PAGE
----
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14th Jan, 2022

Sam Baldwinson
Sam Baldwinson
Job Title
Business Manager

Hospitality leaders will need to focus on attraction, retention, and technology this year to stay competitive.

Adapting to survive

As Charles Darwin said: “It is not the strongest of the species that survives, nor the most intelligent; it is the one most adaptable to change.”

The hospitality sector has adapted well to every challenge the pandemic has thrown at it so far, and this year it will continue to focus on recovery. For hospitality, this won’t necessarily mean returning to the way things were before Covid-19, but transforming into something new and more resilient.

Most of the changes that have impacted the sector have been out of business leaders’ control, e.g. travel restrictions and lockdowns – but one factor that companies can control is the implementation of technology.

Technology and hospitality

Business leaders in the sector have increasingly turned to technology, such as apps for table/room services, smart technology, and more modern conveniences. These are designed to support workers and allow them to do more with their time, working smarter rather than harder. They provide a more efficient service for customers and, ultimately, a better return on investment for employers.

While there have always been concerns around technology replacing workers in hospitality, machines are unlikely to ever be able to replace people – just as we’ve seen with many other inventions designed for hospitality in the past.

Per the results of a Reed snap survey of 500 professionals across all sectors, technology was only the third-most important skill employers were looking for, with 42% saying it was in their top five - the top-two skills were communication (68%) and teamwork (63%). While technology is increasingly important, the sector needs human qualities that cannot be replicated by machines. People will always be essential to the success of hospitality, with guests expecting good customer service and a friendly atmosphere which is best created by humans.

What workers want

The hospitality and leisure sector has always had a high turnover rate, but more so since the pandemic. The disruption caused mass furloughing and closures, causing many to leave the sector. Now that many businesses have reopened, the sector faces staff shortages.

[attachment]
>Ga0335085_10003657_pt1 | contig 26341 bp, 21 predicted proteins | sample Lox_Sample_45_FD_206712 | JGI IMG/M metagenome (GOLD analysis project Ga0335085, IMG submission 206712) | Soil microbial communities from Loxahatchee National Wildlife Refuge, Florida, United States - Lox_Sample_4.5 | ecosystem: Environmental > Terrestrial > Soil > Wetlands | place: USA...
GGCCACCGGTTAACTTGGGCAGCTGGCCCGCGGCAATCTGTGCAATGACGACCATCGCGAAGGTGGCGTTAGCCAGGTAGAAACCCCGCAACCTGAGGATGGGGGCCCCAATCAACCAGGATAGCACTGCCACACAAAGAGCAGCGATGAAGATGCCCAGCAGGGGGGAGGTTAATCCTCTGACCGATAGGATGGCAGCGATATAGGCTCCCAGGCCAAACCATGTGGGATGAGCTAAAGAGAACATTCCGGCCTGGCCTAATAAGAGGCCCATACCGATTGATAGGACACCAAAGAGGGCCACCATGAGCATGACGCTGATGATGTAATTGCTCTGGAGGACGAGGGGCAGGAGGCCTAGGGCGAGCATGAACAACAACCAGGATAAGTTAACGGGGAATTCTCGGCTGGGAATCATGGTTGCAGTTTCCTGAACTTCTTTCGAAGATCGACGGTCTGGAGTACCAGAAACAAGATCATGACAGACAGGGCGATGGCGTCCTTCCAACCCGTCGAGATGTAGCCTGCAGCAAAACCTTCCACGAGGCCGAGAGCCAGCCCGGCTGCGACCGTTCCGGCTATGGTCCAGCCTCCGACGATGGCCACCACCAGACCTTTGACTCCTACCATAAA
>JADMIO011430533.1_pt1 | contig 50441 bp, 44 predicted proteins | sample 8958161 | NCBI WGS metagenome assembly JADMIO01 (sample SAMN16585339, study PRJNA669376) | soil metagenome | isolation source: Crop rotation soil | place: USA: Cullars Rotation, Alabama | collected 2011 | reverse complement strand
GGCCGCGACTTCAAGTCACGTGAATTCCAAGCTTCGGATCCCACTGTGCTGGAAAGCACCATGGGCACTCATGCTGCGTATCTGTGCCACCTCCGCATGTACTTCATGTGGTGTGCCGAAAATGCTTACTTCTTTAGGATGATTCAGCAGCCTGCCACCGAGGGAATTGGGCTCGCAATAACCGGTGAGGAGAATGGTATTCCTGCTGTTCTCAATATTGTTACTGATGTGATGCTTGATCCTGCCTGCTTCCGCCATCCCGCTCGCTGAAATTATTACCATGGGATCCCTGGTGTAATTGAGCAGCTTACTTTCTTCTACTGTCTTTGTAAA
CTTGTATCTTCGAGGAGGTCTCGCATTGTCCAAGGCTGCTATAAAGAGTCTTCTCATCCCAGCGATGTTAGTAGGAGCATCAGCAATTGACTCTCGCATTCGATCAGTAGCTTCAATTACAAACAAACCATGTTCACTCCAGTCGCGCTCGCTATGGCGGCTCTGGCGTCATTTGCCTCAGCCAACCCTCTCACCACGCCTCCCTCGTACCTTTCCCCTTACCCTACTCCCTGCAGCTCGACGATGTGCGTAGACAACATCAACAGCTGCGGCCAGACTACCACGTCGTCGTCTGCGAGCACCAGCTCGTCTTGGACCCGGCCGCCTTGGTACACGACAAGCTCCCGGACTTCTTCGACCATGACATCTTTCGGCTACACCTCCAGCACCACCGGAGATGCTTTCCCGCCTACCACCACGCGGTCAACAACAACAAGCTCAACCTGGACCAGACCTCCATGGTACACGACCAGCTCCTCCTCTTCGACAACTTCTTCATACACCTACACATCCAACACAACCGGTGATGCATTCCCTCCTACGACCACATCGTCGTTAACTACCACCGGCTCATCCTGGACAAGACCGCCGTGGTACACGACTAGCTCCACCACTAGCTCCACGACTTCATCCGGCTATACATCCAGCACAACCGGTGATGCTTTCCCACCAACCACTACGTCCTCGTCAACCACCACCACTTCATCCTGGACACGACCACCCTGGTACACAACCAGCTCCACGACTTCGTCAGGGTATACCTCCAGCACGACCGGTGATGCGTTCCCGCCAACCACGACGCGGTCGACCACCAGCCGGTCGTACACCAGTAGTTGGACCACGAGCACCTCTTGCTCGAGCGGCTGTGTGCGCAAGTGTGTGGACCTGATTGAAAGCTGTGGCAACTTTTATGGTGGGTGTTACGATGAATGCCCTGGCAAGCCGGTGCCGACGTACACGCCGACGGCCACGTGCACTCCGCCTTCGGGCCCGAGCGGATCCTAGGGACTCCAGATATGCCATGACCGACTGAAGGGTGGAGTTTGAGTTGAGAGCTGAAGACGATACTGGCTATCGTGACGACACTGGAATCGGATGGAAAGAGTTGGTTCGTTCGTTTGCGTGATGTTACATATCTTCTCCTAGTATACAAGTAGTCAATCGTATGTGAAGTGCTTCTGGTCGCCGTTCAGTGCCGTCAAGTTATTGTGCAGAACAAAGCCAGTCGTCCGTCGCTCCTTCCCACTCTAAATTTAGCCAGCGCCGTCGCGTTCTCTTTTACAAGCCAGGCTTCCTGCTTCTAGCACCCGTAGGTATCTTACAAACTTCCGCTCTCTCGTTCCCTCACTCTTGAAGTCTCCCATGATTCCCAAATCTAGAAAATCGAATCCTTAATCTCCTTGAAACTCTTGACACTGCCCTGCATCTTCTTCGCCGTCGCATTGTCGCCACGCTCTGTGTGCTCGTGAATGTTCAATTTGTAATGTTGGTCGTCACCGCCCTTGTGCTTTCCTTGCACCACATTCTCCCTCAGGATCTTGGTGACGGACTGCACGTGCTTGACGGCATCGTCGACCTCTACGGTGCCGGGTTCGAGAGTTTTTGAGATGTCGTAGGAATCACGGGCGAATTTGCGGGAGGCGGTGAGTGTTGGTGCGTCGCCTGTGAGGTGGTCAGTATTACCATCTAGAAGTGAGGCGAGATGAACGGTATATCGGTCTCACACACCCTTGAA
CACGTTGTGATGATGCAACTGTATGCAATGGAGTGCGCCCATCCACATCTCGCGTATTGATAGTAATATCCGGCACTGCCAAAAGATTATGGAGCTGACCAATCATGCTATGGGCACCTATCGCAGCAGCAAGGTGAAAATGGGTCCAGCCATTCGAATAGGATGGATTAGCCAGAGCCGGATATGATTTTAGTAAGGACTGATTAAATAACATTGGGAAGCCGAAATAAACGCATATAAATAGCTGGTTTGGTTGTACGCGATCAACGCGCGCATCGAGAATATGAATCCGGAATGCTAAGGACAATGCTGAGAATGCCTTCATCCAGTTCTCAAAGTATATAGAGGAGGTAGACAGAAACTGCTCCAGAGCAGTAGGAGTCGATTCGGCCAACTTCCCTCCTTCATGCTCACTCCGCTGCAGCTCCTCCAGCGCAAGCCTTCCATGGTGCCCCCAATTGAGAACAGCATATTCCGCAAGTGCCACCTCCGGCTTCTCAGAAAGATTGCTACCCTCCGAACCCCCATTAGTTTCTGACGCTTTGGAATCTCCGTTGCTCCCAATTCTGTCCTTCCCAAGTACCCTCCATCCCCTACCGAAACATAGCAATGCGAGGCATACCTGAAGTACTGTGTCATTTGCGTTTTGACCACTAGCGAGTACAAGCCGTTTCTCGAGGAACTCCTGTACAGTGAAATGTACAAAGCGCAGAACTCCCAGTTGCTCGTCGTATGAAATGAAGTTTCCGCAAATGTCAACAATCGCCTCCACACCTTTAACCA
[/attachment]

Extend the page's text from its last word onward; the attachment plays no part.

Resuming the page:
Now more than ever, hospitality leaders need to invest in their workers and show their employees that they care about their success. Offering opportunities to develop is the best way to do this, because not only does this show an employee they are valued, but it also increases their longevity as a result.

Understanding what hospitality workers want will allow leaders to invest in the right benefits for their teams. Increasingly, remote, hybrid, and flexible working models have been introduced. Being open-minded about new ways of working will make any job offer more attractive in the current job market. Hiring managers must also be aware of what salaries to offer to attract the best talent, and what they should be paying their existing employees to encourage them to stay.

Benefits in demand

Our survey asked professionals which benefits they received and which they wanted. The figures didn’t always match up, indicating a gap between what employers are offering and what professionals currently receive. This means employers are spending money on benefits such as discounts on brands (35%) and company mobile phones (44%) that a majority of their workforce doesn’t want. Only 9% of professionals cited company mobile phones as a top-five benefit, and even fewer said the same about brand discounts (5%).

Paid annual leave was both the most desirable benefit (70%) and the one professionals received most, with over 80% of respondents listing it in their top five for both questions. Health insurance (51%) and performance bonuses (48%) were the next two most appealing benefits. According to our data, the reception of health insurance matches its demand, but there is a slight gap where employers aren’t providing performance bonuses to professionals who would prefer that to other benefits.

We can see that a much higher percentage of people have access to remote, hybrid and flexible working than those who said it was a top-five benefit for them. It is surprising that the popularity of these working models has slightly dropped off. It could either be a result of ‘Zoom fatigue’ or just because it’s become expected rather than perceived as an additional benefit.

Business leaders and jobseekers can use our salary guides to ensure they understand the job market and can stay competitive.

Download our 2024 hospitality salary guide now for more data and insight from our specialist recruiters.